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Exp Cell Res. 2003 Dec 10;291(2):282-8.

Cell differentiation and proliferation--simultaneous but independent?

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  • 1Division of Immunity and Infection, University of Birmingham, Birmingham B15 2TT, UK.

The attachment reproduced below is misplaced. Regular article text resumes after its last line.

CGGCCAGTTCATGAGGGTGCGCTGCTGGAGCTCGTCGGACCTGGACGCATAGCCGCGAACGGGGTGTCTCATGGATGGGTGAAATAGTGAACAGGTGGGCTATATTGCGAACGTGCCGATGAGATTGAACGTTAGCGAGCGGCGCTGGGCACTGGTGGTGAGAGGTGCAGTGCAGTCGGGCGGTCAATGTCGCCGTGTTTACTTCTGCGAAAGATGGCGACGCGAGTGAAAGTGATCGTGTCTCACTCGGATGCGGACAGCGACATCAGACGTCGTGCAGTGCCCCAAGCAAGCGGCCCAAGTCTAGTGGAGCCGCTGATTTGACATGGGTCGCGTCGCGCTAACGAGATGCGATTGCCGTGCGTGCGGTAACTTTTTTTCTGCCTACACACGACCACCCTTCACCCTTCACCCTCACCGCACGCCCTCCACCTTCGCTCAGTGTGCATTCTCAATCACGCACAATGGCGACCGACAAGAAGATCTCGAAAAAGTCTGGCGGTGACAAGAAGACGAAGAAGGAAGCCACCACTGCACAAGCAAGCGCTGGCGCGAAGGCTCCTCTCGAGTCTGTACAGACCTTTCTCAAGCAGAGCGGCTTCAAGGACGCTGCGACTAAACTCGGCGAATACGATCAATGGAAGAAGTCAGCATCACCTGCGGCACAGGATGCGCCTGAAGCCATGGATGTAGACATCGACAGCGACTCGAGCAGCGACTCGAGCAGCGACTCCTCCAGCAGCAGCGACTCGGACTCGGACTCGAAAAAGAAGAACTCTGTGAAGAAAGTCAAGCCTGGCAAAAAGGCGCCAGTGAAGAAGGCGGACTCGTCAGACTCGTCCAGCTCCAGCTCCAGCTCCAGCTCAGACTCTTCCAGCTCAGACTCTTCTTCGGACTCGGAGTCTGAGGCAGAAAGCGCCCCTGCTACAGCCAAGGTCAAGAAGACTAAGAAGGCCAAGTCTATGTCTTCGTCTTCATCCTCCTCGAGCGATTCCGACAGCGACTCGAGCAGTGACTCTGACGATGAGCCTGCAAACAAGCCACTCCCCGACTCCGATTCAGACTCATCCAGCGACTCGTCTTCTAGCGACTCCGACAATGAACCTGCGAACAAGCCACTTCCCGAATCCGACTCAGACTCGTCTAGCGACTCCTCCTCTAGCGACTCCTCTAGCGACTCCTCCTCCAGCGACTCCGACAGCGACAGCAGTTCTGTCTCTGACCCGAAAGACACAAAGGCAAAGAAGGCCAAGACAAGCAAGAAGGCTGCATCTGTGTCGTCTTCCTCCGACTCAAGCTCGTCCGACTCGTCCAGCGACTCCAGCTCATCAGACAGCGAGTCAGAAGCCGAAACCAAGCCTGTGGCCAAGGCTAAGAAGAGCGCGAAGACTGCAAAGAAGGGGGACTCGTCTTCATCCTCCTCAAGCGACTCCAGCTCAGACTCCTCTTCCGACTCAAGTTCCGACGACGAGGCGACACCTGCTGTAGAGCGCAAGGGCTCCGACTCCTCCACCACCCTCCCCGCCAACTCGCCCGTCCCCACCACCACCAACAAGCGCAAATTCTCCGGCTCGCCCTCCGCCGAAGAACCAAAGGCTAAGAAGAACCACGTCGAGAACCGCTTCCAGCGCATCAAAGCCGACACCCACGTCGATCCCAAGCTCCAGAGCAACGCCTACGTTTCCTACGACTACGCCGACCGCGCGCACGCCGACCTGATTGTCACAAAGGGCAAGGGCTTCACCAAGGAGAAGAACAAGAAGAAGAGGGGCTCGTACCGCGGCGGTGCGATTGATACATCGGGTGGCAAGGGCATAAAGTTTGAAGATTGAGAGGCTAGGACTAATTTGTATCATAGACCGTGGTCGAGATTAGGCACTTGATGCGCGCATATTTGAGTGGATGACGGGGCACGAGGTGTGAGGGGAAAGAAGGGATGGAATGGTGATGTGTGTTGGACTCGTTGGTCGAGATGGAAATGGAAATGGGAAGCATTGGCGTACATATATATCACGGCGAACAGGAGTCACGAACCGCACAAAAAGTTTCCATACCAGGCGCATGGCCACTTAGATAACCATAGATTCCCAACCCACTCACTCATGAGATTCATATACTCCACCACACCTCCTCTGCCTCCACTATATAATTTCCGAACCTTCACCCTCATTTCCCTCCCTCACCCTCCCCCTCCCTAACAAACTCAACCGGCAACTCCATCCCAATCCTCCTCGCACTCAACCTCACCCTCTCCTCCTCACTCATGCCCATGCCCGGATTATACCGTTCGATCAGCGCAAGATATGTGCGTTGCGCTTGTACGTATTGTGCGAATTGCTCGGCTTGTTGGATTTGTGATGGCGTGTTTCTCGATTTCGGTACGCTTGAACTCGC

Despite studies over many years, it is still not clear to what extent cellular controls on proliferation and on differentiation are interrelated. For example, the idea that exit from cell cycle into G1/G0 is a necessary-or at least frequent-prelude to differentiation developed partly from studies of haemopoietic cell maturation, often using cell lines as models. The responses of cells to treatment with differentiating agents suggested that exit from cell cycle into G1/G0 occurs quite quickly, with functional differentiated characteristics acquired later, and so promoted the notion that cyclin-dependent kinase inhibitors (CDKIs) might be important initiators of normal differentiation. However, recent work has made it clear that differentiation and cell proliferation are regulated simultaneously but independently, that cells often start differentiating long before they stop dividing, and that the launching of differentiation is not restricted to any particular segment of the cell cycle. This combination of attributes allows expansion of cell numbers and acquisition of differentiated function to occur in parallel, generating abundant effector cells. Given this dichotomy, future studies to develop a more exact picture of the events that initiate and drive differentiation might be simplified by studying differentiation under experimental conditions that divorce it from concerns about cell cycle control.

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